HOUSTON, Sept. 6 (Xinhua) -- Laboratory tests have shown that oil found on two barrier island beaches in the U.S. state of Louisiana during Hurricane Isaac is a match with oil from BP's 2010 Macondo well explosion in the Gulf of Mexico, U.S. media reported Thursday.
Tests run by researchers at Louisiana State University confirmed that oil found on Elmer's Island and Grand Isle matched the biological fingerprint of oil that spewed from BP's Macondo well, according to the website of Christian Science Monitor.
The oil found on both islands "were good solid matches on Macondo oil," Ed Overton, the LSU chemist who did the tests, was quoted as saying.
Experts had speculated that Hurricane Isaac, the first hurricane to hit the Gulf of Mexico since the the April 2010 oil spill, might stir up some of the estimated one million barrels of crude oil that remains.
Isaac struck the Gulf Coast last week, dumping heavy rain across southern Louisiana, Mississippi and Alabama and pushing in storm surge that led to widespread flooding.
On Tuesday, scouts found a large tar mat on the beaches of Elmer's Island, prompting state officials to close 13 miles (20.8 kilometers) of coastline and restrict fishing along that shoreline. Elmer's Island, a wildlife refuge, was among the hardest hit areas during the BP spill.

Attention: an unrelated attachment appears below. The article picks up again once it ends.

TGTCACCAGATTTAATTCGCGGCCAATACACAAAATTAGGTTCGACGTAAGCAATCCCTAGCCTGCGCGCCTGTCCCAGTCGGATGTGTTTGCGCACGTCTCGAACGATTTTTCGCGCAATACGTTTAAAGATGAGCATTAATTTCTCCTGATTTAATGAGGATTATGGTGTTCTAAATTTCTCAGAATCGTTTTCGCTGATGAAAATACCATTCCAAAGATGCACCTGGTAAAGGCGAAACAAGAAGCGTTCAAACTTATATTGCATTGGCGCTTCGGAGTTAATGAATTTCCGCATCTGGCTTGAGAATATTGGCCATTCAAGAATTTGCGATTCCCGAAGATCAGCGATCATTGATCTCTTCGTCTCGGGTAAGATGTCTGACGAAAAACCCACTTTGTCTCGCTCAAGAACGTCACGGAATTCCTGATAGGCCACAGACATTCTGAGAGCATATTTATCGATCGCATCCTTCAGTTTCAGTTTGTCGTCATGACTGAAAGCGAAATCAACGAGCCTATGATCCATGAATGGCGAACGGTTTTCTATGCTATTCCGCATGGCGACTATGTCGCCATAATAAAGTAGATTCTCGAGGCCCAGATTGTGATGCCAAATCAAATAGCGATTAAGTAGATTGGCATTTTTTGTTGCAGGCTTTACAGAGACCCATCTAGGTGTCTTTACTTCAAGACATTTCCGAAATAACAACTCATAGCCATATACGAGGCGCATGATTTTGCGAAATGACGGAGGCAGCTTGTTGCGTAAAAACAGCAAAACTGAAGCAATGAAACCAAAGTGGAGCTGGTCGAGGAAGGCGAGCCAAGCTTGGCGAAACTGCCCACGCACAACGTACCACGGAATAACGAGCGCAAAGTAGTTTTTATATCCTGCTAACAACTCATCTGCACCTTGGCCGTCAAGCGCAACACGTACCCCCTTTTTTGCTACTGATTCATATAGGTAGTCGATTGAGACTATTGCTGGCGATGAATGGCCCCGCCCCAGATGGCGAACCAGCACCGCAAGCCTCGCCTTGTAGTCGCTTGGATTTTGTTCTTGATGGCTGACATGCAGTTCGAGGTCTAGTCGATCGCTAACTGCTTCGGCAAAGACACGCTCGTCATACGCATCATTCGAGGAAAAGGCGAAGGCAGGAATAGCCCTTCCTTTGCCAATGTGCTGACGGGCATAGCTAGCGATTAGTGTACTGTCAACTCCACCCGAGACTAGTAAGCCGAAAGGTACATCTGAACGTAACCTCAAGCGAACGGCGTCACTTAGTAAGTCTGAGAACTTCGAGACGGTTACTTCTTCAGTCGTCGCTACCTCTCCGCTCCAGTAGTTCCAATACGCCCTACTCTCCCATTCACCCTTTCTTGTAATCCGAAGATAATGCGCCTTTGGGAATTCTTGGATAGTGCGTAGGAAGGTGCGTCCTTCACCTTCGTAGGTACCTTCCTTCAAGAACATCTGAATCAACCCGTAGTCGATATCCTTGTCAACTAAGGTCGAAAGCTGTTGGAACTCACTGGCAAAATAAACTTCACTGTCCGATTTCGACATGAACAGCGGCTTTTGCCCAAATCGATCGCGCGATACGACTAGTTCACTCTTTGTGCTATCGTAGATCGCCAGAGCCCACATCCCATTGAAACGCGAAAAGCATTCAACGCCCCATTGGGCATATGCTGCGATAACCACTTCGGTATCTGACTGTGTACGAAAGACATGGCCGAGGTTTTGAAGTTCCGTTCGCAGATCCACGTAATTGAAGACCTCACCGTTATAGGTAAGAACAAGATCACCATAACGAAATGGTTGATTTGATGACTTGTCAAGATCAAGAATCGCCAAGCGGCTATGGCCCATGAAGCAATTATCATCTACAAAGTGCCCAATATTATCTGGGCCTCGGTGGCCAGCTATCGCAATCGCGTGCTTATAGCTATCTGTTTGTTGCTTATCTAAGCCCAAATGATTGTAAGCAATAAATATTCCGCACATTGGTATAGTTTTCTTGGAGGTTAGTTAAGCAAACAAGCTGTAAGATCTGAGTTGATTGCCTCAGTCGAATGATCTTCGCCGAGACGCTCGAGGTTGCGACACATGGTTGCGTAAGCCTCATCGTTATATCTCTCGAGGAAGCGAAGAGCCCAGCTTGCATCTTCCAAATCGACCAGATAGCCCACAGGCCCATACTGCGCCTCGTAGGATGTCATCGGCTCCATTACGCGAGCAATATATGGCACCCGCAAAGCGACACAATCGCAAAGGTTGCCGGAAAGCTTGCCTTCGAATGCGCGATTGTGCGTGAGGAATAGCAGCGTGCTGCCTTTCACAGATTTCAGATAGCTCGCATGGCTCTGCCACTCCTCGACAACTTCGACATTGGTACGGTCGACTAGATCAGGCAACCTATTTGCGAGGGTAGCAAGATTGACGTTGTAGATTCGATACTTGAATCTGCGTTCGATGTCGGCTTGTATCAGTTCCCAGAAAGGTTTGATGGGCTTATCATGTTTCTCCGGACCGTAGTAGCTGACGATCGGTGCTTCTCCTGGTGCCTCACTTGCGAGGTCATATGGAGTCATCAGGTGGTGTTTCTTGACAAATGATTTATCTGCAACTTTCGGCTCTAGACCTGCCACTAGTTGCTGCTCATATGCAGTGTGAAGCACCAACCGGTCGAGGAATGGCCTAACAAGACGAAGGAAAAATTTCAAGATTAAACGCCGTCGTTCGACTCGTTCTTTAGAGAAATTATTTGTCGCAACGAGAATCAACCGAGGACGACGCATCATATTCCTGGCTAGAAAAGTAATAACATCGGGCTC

Overton said the discovery of buried oil after Isaac does not mean that oil is everywhere like it was following the 2010 oil spill. The difference between the amounts of oil being exposed now by Isaac and what the Gulf saw in 2010 is "night and day," he said. He also warned of the difficulty for cleanup crews to find and remove buried oil.
BP said on Wednesday it would try to clean up the oil exposed by Isaac.
The 2010 blowout of BP's Macondo well in the Gulf of Mexico triggered an explosion that killed 11 rig workers and unleashed the worst oil spill in U.S. history.